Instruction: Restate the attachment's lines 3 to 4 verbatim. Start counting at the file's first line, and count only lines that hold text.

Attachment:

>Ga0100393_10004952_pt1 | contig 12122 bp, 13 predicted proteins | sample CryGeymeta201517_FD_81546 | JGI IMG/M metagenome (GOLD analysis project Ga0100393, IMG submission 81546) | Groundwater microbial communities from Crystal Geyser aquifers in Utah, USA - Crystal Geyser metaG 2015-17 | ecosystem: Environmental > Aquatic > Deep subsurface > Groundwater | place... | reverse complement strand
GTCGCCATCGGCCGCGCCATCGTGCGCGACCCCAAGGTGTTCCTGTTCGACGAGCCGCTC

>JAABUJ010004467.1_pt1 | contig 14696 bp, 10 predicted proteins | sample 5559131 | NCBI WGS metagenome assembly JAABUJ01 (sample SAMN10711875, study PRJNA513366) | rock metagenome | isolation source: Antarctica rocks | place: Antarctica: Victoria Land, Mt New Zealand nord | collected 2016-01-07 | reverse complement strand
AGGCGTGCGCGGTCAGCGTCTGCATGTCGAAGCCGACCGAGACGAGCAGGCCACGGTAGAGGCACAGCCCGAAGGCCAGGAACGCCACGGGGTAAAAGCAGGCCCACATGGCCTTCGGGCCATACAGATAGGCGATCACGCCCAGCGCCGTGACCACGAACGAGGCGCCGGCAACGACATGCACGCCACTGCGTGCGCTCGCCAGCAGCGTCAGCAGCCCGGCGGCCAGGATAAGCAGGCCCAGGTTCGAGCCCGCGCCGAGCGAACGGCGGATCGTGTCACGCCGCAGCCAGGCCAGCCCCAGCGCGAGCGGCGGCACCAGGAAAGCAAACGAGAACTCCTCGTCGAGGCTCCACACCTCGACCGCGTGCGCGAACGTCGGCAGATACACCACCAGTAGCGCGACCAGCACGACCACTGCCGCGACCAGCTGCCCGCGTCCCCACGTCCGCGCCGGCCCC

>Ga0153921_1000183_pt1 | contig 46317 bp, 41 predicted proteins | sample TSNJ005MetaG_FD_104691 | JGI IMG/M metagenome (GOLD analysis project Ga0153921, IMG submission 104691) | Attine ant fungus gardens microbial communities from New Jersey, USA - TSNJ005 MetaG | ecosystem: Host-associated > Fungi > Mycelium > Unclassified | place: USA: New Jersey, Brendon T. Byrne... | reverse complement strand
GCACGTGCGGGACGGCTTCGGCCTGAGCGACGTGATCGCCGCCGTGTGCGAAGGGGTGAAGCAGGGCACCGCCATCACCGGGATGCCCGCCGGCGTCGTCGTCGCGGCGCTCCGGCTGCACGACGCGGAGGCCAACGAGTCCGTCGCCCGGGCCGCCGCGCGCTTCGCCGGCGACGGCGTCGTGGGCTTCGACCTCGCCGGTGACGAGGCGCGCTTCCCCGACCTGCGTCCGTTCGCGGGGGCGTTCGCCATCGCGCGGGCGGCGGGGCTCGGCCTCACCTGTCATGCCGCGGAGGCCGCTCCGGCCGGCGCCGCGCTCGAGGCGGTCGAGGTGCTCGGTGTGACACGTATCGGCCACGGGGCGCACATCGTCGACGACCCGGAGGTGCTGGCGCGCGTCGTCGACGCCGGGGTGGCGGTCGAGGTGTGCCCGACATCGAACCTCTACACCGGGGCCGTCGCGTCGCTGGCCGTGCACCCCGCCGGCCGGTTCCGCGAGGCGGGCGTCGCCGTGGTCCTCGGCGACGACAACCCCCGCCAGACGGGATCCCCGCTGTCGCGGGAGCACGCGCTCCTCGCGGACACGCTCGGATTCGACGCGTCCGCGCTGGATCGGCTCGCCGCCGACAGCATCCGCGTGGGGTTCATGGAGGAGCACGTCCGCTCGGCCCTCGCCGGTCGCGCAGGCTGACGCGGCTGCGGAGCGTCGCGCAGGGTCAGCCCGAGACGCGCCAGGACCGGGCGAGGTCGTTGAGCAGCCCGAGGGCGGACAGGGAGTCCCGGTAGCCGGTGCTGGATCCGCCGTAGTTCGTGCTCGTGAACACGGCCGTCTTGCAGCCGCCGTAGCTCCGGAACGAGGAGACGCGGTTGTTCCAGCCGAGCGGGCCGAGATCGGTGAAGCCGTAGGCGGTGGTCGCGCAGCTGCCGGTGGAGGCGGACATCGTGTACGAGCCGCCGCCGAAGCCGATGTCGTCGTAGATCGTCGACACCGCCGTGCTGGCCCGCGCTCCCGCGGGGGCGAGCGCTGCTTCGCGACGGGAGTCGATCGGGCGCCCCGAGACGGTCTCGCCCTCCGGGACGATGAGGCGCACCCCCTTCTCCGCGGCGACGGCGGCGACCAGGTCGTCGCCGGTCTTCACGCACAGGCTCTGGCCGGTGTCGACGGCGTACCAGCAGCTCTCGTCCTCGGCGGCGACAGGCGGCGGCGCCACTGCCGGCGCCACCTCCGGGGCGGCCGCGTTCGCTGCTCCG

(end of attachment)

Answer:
>JAABUJ010004467.1_pt1 | contig 14696 bp, 10 predicted proteins | sample 5559131 | NCBI WGS metagenome assembly JAABUJ01 (sample SAMN10711875, study PRJNA513366) | rock metagenome | isolation source: Antarctica rocks | place: Antarctica: Victoria Land, Mt New Zealand nord | collected 2016-01-07 | reverse complement strand
AGGCGTGCGCGGTCAGCGTCTGCATGTCGAAGCCGACCGAGACGAGCAGGCCACGGTAGAGGCACAGCCCGAAGGCCAGGAACGCCACGGGGTAAAAGCAGGCCCACATGGCCTTCGGGCCATACAGATAGGCGATCACGCCCAGCGCCGTGACCACGAACGAGGCGCCGGCAACGACATGCACGCCACTGCGTGCGCTCGCCAGCAGCGTCAGCAGCCCGGCGGCCAGGATAAGCAGGCCCAGGTTCGAGCCCGCGCCGAGCGAACGGCGGATCGTGTCACGCCGCAGCCAGGCCAGCCCCAGCGCGAGCGGCGGCACCAGGAAAGCAAACGAGAACTCCTCGTCGAGGCTCCACACCTCGACCGCGTGCGCGAACGTCGGCAGATACACCACCAGTAGCGCGACCAGCACGACCACTGCCGCGACCAGCTGCCCGCGTCCCCACGTCCGCGCCGGCCCC